Two questions came to mind as I read this article.
1. How do you determine how much of an employee’s failure is the responsibility of the employee and how much is due to the manager? The article does not address that question.
2. Is this article part of the broader movement to coddle and entitle people? That is, support blaming someone else for your actions when outcomes are bad and claiming credit for your actions when outcomes are good?
I think the answer is simple. Both subordinate and manager are responsible. Both would be better served communicating their concerns to each other. Both should be responsible for doing all they can for success. Neither should play the blame game.
This reminds me of my 11+ years of university schooling in three different states. I had some above average, average, and below average professors. At times I blamed the professor and did poorly in the class. Other times I acknowledged I wasn’t learning from the professor and spent more time on the library with more books. In those cases I did well in the class.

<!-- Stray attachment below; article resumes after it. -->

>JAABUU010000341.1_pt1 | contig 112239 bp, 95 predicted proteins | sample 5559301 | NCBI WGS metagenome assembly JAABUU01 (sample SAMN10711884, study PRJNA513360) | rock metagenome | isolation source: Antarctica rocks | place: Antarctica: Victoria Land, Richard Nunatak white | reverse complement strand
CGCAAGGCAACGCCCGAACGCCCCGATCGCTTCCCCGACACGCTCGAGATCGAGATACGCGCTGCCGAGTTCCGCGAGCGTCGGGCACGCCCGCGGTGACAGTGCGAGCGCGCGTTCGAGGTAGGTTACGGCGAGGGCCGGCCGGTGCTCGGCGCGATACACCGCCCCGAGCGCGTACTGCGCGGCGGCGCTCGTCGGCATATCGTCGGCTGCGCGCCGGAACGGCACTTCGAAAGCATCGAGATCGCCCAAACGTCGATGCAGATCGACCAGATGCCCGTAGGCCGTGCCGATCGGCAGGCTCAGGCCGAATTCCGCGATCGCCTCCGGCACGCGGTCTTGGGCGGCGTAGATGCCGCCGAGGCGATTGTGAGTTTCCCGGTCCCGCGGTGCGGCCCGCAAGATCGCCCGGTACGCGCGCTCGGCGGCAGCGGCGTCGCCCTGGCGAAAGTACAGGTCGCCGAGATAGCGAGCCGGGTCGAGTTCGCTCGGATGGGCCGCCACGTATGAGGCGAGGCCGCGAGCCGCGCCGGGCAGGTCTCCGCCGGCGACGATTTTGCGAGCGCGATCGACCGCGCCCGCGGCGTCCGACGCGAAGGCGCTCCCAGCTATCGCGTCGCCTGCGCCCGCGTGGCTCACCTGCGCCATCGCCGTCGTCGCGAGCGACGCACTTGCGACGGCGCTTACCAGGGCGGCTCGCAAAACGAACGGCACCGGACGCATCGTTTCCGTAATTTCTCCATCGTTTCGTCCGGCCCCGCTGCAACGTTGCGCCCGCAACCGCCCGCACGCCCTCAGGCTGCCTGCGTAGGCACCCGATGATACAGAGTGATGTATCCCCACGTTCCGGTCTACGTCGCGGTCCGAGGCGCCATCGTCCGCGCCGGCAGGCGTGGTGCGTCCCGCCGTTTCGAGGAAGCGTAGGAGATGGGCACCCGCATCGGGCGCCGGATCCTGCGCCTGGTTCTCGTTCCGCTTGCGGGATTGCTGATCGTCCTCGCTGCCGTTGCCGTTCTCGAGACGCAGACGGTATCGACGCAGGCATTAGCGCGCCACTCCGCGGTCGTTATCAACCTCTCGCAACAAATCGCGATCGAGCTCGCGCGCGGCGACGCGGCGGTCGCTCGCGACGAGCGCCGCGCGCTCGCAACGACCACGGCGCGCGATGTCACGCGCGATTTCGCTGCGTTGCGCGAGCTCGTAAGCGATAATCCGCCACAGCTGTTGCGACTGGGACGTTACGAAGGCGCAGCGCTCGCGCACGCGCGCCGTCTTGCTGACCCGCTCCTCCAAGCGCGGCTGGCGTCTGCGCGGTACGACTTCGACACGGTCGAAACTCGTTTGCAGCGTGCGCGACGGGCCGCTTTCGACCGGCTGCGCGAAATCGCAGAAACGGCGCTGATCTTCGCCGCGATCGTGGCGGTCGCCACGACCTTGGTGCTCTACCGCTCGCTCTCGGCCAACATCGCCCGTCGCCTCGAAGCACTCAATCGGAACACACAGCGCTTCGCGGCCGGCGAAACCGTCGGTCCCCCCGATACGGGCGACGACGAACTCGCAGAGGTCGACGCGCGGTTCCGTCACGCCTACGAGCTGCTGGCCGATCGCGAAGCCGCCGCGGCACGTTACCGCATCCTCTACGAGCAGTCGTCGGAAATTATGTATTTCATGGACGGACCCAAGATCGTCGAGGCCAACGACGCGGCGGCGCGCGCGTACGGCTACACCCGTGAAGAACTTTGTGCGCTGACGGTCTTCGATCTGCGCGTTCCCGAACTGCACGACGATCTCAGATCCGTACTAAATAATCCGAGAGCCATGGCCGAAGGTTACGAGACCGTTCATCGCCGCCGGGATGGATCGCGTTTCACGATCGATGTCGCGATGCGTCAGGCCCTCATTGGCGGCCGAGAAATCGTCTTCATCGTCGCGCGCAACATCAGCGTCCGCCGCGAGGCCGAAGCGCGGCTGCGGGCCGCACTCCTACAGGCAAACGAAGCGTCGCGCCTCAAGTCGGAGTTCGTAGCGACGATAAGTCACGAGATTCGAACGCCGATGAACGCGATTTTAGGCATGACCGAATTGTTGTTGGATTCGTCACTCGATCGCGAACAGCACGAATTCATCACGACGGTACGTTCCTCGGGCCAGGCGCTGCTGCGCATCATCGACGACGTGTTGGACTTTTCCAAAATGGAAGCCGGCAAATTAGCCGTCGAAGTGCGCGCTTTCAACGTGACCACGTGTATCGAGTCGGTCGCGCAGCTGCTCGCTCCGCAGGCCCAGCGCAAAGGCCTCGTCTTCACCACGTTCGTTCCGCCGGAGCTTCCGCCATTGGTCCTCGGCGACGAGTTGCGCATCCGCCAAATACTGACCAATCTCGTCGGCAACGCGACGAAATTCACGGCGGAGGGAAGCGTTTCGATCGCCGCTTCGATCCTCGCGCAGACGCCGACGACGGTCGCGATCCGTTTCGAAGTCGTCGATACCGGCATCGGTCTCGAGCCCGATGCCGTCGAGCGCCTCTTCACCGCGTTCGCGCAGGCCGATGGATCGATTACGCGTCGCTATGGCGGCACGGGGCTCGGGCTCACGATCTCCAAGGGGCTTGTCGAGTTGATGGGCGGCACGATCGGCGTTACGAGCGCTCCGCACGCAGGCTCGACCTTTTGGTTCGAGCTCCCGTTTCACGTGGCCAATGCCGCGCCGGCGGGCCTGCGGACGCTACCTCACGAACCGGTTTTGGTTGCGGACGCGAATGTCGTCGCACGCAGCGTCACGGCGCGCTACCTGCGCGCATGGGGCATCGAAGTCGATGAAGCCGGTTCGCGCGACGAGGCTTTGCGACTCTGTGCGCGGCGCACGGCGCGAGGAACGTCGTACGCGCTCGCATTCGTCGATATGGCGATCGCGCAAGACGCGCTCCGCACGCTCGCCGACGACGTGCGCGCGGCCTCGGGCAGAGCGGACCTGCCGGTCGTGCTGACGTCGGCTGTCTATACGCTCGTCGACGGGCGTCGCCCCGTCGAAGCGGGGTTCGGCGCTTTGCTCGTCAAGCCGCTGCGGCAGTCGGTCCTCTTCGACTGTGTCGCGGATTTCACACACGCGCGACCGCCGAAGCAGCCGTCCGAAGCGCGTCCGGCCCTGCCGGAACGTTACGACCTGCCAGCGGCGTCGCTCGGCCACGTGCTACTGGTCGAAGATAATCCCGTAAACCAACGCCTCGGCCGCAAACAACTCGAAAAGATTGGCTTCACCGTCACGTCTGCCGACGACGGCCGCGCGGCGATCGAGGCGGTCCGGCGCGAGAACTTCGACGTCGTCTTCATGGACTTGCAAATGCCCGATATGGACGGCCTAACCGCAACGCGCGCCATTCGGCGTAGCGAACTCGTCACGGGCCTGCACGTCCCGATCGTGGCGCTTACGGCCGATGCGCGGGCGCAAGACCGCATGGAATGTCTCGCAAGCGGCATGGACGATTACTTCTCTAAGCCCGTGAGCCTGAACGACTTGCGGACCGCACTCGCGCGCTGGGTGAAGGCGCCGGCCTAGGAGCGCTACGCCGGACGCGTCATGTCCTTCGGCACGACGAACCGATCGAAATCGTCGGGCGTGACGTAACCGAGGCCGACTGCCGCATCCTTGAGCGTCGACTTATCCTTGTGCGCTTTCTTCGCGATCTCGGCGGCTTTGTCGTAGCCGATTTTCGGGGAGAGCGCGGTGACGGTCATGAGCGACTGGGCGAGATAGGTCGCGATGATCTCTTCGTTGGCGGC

The third case is not something I tried in those 11 years: suggesting, politely, how the professor could improve the learning environment while simultaneously spending more time in the library with more books.
Why didn’t I try that? I believe it is due to traditions, practices, and values that I have. I was raised to do what you are told and not to question authority. I was also taught to take responsibility for your own actions, not the actions of others.
So my recommendation to students specifically and subordinates in general? Don’t complain, take responsibility for your own actions (grades for students other metrics for employees), and choose words that contribute to harmony if you have suggestions to improve the environment. Actually, those suggestions apply to professors and managers as well.
Oh, and for students, I believe more time in the library with more books is a good thing no matter what. Kind of fits the job title “student” eh?